Prime Minister Justin Trudeau is considering this week new measures to deter and even restrict altogether air travel from outside of Canada.
One is a request from Quebec Premier François Legault to — in an effort to prevent increased cases of COVID-19 — require returning travelers to quarantine for 14 days in local designated hotels, at their expense.
Trudeau and Legault are generally discouraging Canadians not to travel for non-essential reasons even within Canada “I think it’s clear that if we tell eventual travellers that they will have to pay two weeks for a room in a hotel when coming back, I think we will have a lot less travellers,” Legault told the media. “Right now the quarantine for these people is not enough guarantee for the protection of the Quebec workers.”
The Premier has also said he does not want to see a repeat of last year — travellers returning infected and spreading COVID following March break. Trudeau is also discussing with the new Biden administration about closing the loophole that allows non-essential air travel, but not car travel, across the Canada-U.S. border.
“We could be bringing in new measures that significantly impede your ability to return to Canada at any given moment without warning,” Trudeau has warned in recent days.
On the other hand, reports say that airlines argue travellers only make up two percent of COVID cases.
Montreal Public Health director Dr. Mylène Drouin told the media that “we have cases that are imported from travelers, but it’s not an important proportion of our new cases.
At least teo other restrictions in Quebec appeared not to have a scientific basis. The province’s Public Health director, Dr. Horacio Arruda said last year he did not recommend to the provincial government the closure of restaurants, which is still in effect and he also said that there was no “medical or scientific data” to support curfews.
The Official Opposition at city hall is crying foul on the Demers administration welcoming Saint-Rose city councillor Virginie Dufour back onto its executive committee.
Opposition leader Michel Trottier called Dufour’s return “precipitated. She claims to be cleared of allegations of illegal political financing against her, while an investigation is still ongoing. This is very worrisome! I would remind her that it is not up to her to decide when her file will be closed. What could possibly justify such haste?”
Last week, as reported in The Suburban, Dufour was reintegrated back on to the city’s powerful committee by Mayor Marc Demers, declaring herself innocent of illegal campaign financing allegations that had her voluntarily withdraw from the committee and caucus in late November, and ask the Director General of Elections (DGEQ) and Laval’s Office of Integrity and Ethics (BIELT) police unit to investigate. Dufour said that the DGEQ never followed up on her request.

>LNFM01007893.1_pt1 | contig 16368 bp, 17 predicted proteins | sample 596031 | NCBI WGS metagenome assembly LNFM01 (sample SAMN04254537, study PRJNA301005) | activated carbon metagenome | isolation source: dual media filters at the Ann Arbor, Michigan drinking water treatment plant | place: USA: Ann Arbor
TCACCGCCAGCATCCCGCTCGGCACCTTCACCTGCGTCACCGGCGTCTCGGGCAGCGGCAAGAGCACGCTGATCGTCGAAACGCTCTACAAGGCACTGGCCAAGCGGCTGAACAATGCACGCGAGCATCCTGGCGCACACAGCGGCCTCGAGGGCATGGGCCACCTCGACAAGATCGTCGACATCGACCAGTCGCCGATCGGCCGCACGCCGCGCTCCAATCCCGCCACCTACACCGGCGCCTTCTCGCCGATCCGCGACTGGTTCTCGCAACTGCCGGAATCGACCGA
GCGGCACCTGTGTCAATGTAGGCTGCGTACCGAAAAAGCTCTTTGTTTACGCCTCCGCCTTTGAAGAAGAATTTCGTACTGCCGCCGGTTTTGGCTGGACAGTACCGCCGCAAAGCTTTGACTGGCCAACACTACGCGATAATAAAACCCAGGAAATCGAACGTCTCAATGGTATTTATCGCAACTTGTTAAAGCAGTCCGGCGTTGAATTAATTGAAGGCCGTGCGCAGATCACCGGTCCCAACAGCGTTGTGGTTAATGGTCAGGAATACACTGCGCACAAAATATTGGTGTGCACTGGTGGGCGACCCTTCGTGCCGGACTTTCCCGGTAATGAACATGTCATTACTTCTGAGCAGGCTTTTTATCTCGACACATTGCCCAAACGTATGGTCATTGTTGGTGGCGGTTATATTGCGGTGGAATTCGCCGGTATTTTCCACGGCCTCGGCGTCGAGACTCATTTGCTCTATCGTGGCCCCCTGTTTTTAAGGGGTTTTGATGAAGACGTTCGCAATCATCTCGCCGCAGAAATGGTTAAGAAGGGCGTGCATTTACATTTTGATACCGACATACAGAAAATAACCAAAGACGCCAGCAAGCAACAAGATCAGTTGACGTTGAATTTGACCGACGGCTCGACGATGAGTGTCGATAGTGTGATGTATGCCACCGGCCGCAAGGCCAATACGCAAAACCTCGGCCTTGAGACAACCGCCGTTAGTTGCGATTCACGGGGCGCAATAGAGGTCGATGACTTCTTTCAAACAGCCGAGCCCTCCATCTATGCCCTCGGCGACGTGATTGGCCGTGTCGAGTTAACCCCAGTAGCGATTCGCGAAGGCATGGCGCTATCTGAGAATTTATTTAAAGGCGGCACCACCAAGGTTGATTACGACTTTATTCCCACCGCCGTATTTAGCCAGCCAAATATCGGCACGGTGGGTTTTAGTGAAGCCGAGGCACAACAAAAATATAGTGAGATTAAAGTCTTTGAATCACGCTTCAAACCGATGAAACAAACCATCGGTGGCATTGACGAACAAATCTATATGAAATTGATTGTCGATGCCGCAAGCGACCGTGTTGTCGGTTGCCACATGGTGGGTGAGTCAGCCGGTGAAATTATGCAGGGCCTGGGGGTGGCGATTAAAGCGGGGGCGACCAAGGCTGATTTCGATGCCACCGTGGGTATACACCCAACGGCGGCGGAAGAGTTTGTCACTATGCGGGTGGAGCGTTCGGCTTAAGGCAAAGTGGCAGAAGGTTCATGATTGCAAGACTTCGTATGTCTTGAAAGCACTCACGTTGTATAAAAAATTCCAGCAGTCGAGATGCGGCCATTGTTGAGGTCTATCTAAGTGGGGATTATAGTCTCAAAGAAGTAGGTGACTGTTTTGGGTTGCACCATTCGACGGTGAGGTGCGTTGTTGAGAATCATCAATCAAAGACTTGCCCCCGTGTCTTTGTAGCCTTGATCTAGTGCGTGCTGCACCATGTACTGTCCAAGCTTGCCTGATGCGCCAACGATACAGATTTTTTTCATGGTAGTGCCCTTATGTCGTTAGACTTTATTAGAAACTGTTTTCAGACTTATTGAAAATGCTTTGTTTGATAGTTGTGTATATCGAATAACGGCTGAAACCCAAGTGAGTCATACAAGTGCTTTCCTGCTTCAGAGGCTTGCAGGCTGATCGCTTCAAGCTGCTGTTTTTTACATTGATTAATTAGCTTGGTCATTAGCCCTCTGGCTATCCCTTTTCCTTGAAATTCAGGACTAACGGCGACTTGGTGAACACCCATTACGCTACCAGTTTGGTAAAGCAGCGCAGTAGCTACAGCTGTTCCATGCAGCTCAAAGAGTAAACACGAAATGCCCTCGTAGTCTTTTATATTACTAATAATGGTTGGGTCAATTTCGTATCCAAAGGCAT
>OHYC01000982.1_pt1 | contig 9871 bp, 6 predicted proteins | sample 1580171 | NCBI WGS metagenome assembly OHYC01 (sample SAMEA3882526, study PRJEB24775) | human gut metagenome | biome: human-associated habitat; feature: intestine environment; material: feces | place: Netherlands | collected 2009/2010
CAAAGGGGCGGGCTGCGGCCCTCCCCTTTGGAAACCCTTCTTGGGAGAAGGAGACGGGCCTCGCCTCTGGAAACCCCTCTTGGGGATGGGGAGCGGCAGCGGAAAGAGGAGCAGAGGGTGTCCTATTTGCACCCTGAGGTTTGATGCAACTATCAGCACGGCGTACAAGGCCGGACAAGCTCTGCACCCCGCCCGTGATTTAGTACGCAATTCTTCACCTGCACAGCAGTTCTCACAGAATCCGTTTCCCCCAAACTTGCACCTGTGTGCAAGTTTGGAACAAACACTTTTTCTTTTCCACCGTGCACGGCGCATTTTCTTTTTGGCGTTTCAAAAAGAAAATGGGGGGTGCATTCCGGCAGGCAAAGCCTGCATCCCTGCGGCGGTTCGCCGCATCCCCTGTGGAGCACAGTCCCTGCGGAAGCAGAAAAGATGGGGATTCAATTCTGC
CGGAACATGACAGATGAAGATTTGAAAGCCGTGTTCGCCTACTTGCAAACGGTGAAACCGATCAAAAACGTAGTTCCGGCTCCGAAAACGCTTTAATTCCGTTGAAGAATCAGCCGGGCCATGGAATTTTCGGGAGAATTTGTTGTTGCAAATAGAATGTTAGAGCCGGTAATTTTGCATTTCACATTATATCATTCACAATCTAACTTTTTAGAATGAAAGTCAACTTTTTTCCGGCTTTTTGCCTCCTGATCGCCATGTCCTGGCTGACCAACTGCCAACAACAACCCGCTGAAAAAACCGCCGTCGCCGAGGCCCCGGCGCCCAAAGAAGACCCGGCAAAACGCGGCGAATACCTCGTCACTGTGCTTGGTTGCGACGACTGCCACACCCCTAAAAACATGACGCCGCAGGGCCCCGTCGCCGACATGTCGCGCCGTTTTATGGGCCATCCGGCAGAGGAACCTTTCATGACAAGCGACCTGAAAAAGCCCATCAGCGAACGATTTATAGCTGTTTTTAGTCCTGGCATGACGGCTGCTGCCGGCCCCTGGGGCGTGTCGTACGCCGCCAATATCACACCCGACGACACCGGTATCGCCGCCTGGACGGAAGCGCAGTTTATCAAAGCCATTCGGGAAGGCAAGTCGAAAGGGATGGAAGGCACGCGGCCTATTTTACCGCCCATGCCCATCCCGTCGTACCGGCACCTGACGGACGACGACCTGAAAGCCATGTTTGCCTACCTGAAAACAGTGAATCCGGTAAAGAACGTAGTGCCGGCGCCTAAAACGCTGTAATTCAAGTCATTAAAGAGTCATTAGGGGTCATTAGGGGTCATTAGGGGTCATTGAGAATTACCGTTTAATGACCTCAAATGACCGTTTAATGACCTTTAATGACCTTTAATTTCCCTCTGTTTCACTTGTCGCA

However, Dufour told The Suburban Tuesday that she received a letter from Élections Québec last week after speaking to reporters, stating that an inquiry would indeed be opened. “I am relieved that an inquiry will be opened, this is what I wanted from the very beginning since I truly believe this will help clear my name. As I said before, I’ll fully collaborate with the authorities.” Élections Québec won't confirm or deny an investigation. If, however, an investigation reveals a violation of the law, a statement of offense is issued which will be public.
In November, a secret recording of an alleged exchange between Dufour’s former campaign organizer and his partner was obtained by Journal de Montréal, in which he reportedly explains that his $100 and $200 donations to the candidate had been reimbursed in cash by Dufour. Questioned by reporters, Normand Cusson denied the charge, saying he lied to his partner to assuage her concerns over his supporting Dufour financially.
Dufour said the BIELT unit informed her that the file was closed, and her legal team obtained an affidavit from Cusson, confirmed by The Suburban, declaring the charges to be untrue.
Municipal political donations are capped at $100 per elector in money, goods or services per calendar year, with an additional $100 during an election year. In prête-nom schemes, contributors donate to a candidate or party and then are reimbursed the amount donated to channel more cash into a campaign than is permitted by law. Violators face fines from $5,000 up to $20,000, loss of rights to vote or stand for election; and to enter into a public contract.
Trottier says the Demers administration is “overruling the competent authorities. There is an investigation that is underway, it is important that we go through this process before drawing any conclusions.” He further lambasted her defense, relying on an affidavit “from someone who says that he must be believed when he says he lied, you will agree that this raises questions, especially when you know that until recently, there were contractual ties between Mr. Cusson's business and Mouvement lavallois!”